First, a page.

12 powerful facts about hurricanes

hurricane season begins June 1st and it ends November 30th if you’ve ever experienced a hurricane yourself you know how scary they can be between the strong winds the heavy rains the flooding hurricanes can be devastating we have 12 powerful facts about hurricanes that you might not know first help us spread the word about as by clicking that share button also be sure to in our email list so you don’t miss our future content.

storms are only called hurricanes in North America a tropical cyclone is a low pressure system that draws energy from the warm ocean water when a tropical cyclone matures in the Atlantic or the eastern Pacific Ocean it’s called a hurricane if it happens in Asia though it’s called a typhoon if it happens anywhere else in the world it’s called a cyclone .

hurricanes come in all shapes and sizes all hurricanes are not the same some are so disorganized it takes weather experts to spot them hurricanes can be as small as only a few miles across others can be as large as half of the United States and that was the case with typhoon tip in the western Pacific Ocean in 1979 the smallest tropical storm ever recorded was tropical storm marco in 2008 it only extended 12 miles from the eye of the storm which is smaller than the length of an haplin when there’s a hurricane you just never know how big or small it’s going to be .

the eye wall is the greatest danger at a hurricane hurricanes have spiraling bands of wind and rain that radiate from the center and that’s what gives hurricanes their distinctive buzzsaw shape while these bands can be damaging and cause flooding and tornadoes the worst part of the hurricane is the eye wall it’s a tight group of thunderstorms raging in the center of the storm the most severe wind occupies the eye wall the most severe damage it occurs when this part of the storm comes onshore .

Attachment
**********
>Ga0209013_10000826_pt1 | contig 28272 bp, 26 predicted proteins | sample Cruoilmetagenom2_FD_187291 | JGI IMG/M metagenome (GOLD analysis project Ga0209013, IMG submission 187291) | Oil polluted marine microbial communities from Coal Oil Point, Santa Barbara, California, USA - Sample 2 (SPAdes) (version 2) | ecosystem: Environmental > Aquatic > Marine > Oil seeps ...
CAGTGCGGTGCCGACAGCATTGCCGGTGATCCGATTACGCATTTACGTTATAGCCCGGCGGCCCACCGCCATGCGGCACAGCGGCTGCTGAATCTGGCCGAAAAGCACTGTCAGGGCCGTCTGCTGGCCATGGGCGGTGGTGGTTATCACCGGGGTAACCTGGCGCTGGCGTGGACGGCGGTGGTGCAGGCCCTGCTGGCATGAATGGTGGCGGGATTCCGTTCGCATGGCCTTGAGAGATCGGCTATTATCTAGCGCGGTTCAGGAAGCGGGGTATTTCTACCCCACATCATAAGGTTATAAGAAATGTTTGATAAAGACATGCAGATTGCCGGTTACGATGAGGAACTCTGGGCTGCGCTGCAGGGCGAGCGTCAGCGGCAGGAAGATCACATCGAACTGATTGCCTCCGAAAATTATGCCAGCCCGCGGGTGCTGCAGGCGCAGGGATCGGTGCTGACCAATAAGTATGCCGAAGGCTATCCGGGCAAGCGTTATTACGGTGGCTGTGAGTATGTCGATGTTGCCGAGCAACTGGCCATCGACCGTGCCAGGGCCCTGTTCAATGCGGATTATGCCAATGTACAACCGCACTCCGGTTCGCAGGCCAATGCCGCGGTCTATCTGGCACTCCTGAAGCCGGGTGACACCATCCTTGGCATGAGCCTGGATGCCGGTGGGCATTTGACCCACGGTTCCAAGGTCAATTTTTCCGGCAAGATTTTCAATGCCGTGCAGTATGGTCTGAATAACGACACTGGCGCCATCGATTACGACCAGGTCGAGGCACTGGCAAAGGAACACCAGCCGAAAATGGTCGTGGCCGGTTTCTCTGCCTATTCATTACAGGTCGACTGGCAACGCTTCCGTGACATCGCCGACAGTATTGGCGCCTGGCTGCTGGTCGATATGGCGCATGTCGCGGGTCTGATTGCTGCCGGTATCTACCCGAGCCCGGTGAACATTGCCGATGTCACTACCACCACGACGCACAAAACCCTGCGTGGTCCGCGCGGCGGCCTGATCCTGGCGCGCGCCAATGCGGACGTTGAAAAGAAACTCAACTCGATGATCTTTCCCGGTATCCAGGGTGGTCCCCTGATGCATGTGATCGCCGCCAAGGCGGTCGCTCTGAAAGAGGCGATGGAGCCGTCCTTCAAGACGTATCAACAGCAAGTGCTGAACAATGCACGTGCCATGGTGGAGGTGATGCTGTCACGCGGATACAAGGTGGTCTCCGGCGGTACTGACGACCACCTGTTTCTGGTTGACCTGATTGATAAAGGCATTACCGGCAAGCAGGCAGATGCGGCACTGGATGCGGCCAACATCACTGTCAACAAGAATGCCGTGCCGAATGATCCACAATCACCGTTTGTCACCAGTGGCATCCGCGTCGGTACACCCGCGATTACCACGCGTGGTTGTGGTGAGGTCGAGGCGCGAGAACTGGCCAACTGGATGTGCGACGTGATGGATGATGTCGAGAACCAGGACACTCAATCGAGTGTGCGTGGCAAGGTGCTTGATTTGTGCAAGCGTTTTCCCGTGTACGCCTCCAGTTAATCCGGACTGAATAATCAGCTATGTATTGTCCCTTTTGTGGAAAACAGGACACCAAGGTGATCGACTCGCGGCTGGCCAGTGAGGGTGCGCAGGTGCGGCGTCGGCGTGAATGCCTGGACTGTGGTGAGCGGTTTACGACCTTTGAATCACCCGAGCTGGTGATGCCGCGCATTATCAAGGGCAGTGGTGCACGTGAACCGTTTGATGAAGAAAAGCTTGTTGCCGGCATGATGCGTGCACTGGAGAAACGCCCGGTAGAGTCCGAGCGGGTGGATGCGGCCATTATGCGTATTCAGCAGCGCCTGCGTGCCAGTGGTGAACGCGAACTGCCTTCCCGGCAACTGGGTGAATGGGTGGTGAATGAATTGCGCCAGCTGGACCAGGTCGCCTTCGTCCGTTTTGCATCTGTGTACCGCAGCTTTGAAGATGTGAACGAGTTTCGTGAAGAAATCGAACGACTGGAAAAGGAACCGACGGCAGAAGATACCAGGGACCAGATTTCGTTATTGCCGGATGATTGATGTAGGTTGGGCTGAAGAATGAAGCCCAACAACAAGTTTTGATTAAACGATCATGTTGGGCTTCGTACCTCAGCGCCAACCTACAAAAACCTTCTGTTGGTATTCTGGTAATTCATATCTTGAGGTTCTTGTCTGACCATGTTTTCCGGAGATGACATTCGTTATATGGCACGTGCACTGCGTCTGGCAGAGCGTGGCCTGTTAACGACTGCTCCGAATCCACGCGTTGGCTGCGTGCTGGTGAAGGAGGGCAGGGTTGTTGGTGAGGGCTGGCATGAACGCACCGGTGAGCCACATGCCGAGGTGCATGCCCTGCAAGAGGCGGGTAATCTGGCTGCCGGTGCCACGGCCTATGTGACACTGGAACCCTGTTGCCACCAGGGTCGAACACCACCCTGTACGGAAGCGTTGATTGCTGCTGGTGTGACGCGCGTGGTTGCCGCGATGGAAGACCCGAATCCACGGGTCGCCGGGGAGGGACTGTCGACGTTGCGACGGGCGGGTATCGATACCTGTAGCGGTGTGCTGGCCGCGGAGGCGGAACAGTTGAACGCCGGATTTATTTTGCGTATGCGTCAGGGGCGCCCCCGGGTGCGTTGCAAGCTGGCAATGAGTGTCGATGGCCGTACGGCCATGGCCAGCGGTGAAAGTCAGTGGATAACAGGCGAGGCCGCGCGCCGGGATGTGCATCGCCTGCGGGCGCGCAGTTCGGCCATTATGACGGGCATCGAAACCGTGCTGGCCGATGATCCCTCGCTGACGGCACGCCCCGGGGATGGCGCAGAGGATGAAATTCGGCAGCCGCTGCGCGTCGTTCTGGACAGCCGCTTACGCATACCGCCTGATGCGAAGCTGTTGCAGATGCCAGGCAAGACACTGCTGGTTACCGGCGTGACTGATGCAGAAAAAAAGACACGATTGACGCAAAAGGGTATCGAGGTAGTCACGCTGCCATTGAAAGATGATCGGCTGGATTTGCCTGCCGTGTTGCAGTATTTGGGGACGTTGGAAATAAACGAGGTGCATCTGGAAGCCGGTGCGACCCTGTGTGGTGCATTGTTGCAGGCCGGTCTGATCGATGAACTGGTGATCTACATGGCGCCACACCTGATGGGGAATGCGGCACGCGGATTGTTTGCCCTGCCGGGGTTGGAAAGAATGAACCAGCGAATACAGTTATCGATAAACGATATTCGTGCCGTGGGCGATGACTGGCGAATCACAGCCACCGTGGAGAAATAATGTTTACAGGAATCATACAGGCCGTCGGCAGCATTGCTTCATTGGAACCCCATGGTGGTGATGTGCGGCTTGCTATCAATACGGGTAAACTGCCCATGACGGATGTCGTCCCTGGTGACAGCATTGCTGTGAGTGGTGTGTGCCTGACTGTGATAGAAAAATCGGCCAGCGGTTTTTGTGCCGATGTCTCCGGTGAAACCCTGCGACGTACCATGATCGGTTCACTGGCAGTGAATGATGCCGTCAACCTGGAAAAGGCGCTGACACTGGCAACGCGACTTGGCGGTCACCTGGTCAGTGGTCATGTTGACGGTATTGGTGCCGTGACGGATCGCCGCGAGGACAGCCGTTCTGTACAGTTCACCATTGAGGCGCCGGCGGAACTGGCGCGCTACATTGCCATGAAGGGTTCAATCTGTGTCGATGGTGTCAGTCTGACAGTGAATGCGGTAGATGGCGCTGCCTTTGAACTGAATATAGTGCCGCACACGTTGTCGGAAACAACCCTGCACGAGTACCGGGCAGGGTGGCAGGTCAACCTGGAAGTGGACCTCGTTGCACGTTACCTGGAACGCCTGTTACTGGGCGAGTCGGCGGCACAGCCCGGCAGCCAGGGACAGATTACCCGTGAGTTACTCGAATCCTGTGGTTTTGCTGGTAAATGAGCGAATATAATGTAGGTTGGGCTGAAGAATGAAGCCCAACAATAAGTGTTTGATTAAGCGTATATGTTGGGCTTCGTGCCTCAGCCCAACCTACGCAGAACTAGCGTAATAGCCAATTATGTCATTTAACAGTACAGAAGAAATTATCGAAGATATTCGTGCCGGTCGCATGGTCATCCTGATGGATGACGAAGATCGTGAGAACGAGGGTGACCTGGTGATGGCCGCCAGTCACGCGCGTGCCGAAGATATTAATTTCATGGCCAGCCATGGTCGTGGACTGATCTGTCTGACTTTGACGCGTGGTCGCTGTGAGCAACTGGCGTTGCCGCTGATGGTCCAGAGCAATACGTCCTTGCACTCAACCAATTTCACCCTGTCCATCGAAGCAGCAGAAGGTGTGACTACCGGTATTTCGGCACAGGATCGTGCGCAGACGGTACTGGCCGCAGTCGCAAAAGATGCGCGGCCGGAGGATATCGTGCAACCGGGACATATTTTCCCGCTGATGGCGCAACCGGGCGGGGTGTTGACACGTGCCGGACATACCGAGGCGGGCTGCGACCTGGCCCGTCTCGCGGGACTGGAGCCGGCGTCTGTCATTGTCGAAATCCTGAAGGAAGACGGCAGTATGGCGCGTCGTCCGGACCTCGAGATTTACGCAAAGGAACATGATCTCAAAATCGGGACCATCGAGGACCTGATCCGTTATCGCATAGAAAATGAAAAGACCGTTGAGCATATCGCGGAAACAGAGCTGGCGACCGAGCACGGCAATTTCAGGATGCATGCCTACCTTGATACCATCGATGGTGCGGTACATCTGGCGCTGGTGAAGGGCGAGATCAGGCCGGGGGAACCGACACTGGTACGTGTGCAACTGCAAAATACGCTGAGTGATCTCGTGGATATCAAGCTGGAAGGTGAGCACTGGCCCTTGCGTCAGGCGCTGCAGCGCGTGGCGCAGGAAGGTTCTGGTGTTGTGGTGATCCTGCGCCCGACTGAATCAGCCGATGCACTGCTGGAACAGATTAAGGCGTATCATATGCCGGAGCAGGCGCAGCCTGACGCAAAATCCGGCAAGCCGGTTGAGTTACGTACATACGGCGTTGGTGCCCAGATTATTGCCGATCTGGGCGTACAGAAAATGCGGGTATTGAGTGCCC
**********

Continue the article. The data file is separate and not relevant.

the eye of a hurricane is very warm because hurricanes are tropical the eye of the storm is very warm it forms when the air rushes down from the upper levels of the atmosphere and fill the void that’s left by the low air pressure close to the surface the air dries out and it heats up very rapidly in the case of an intense hurricane the temperature of the eye can reach 80 degrees despite thousands of feet above the Earth’s surface being very cold .

you can learn a lot about a hurricane by its eye the eye of the hurricane can tell you a lot about it and what you should expect if the eye is ragged and asymmetrical it means the storm is struggling to gain strength if it is round and smooth though it means the storm is very strong and stable a tiny high also known as a pinpoint eye means that it will be a very intense storm .

hurricanes can have two eyes the eye of a storm doesn’t last forever storms can go through a process called the eyewall replacement cycle where storm develops a new eye to replace the old one during the cycle the storm could weaken however when that new eye forms it could become even more intense than it was with the first die an example of this was hurricane Matthew in October of 2016 the impact of that storm was less severe because the eyewall replacement occurred right before it made its closest approach to land .